Jill Stein Files for a Recount in Three States
December 5, 2016
On November 8, 2016, the results of the highly anticipated presidential election were decided. After the candidates spent over a year tirelessly campaigning, Donald J. Trump, the Republican candidate, won the presidency, beating the Democratic nominee, Hillary Clinton. Trump’s win is being treated with several different emotions throughout the country. Those who have been unsupportive of Trump in the past are now earnestly considering the possible outcomes of his term as president, and are working towards uniting the country. However, several anti-Trump protests are also making their way across the United States. The protests have been mainly nonviolent, and include popular slogans such as “Love trumps hate” and “Not my president.”
As sophomore Gabby Boyd said, “The election’s results were not completely satisfying but, in my opinion, it would not have been a good outcome even if Clinton had won.”
— Steve Hirsch (@Stevenwhirsch99) November 27, 2016
In addition to citizen led protests, the Green Party nominee Jill Stein is raising funds and support in order to file for a recount of the votes in the states of Wisconsin, Michigan, and Pennsylvania. According to CBS, the statewide recount is predicted to begin on December 1, and is estimated to cost up to $3.5 million dollars, which will be paid in full by Stein. Currently, Trump holds small leads over Clinton in all three of the states Stein plans to file for a recount in.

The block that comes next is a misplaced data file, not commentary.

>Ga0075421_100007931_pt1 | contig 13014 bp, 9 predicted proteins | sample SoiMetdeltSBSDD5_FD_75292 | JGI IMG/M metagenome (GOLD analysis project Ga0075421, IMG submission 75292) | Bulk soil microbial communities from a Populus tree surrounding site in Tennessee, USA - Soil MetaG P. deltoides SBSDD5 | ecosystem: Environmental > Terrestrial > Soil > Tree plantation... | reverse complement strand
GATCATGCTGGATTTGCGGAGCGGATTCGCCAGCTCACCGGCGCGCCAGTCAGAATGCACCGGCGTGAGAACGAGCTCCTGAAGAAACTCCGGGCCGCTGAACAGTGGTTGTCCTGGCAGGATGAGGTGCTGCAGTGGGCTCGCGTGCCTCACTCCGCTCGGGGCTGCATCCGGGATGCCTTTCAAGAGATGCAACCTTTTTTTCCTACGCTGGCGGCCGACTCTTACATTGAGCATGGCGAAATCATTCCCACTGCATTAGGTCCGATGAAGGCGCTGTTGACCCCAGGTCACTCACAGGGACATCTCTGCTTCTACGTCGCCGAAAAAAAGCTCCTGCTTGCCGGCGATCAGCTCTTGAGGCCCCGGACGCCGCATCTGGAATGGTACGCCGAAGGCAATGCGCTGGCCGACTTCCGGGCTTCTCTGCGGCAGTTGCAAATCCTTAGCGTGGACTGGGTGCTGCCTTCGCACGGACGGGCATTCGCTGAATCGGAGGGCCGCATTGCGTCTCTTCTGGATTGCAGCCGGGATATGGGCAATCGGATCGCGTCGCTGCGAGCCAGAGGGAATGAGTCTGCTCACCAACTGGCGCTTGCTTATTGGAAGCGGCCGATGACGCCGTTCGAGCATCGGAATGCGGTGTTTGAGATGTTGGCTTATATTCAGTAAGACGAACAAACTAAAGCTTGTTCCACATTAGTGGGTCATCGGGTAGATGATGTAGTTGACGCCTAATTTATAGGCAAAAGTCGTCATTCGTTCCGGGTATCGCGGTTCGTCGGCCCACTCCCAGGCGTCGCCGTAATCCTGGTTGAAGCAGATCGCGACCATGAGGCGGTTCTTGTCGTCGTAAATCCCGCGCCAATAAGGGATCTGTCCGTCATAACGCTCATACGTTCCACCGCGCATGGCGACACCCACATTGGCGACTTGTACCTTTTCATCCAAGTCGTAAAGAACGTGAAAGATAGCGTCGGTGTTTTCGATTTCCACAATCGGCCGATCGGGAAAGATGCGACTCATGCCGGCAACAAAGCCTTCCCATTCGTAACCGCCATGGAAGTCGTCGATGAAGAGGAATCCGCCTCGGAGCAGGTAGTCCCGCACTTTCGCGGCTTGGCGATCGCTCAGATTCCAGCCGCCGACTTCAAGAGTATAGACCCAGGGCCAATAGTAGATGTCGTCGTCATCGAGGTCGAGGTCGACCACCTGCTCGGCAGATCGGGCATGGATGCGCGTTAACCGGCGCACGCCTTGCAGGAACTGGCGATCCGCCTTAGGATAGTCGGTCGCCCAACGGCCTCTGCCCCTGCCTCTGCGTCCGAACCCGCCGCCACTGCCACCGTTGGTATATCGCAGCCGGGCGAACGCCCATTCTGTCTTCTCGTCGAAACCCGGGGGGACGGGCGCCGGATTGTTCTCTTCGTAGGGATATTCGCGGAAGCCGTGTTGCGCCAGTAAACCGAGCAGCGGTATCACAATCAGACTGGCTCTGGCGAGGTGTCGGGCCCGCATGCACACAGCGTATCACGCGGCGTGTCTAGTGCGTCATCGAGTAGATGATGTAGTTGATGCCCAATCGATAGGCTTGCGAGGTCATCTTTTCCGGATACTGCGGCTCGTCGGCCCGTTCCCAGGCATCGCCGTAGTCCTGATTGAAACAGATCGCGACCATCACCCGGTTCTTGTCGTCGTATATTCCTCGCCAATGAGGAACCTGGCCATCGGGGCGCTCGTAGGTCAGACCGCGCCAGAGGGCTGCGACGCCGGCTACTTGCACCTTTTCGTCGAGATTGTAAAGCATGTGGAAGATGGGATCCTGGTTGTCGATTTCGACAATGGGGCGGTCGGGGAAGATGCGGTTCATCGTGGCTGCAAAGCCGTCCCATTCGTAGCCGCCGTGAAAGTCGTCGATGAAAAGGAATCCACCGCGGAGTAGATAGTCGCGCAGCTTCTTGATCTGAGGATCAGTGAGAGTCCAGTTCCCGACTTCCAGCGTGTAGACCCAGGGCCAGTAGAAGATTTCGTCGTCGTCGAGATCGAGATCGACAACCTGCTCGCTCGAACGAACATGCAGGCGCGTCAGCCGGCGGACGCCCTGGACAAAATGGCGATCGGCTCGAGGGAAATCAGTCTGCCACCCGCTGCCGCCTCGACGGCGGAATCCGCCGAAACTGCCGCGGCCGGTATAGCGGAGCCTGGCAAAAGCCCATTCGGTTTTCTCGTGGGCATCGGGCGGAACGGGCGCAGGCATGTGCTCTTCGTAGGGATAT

Just in: Wisconsin Elections Commission says it has received a $3,499,689 million payment from Jill Stein. The recount begins Thursday 🗳 🇺🇸
— BuzzFeed News (@BuzzFeedNews) November 29, 2016
Stein explains that her efforts to obtain the recounts are due to her belief that the voting machines could have been “tampered” with. Stein claims that in Michigan 84,000 ballots were blank, which Stein describes as a “red flag.” Stein has also stated that the recount is necessary in order to re-establish America’s trust in the country’s government, and more specifically to encourage citizens’ confidence in the value of their votes.
The recount effort is non-partisan—I have reached out to the Trump, Clinton and Johnson campaigns to discuss #Recount2016.
— Dr. Jill Stein🌻 (@DrJillStein) November 29, 2016
In an interview with Detroit Today, Stein said, “I think after this very divisive election, one thing that people feel good about that we can actually do right now is ensure that our votes were properly counted and that we can have confidence in the outcome of this very bitter and divisive election.”
Although the recount is widely supported, several groups share the opposite belief. Michigan’s Secretary of State, Ruth Johnson, believes that it is strange for a third party candidate, like Stein, to take on the task after receiving minimal support from the three states. In addition, other parties believe that the evidence of hacked voting machines is too little to call for action, and that the recount will not affect the election’s overall result.
As the media continues to cover Stein’s efforts involving the recount, it is being widely discussed. Several students at Academy have been developing their own opinions on the recount and the potential effect it could have on the finalized outcome of the election.
For example, junior Julia Barreto said, “I do not think that the recount will make a difference in the results of the election. Recounts very rarely change the final outcome. No matter how the election turned out, it happened, and everyone needs to accept that.”
Even if the recount affects who the next president will be, the message behind Stein’s efforts spreads important values. No matter who the next leader of the United States is, establishing the citizens’ confidence in their nation and its leaders is vital for a successful country and community. Whether the recount is supported or not, unity is the ultimate goal for the country.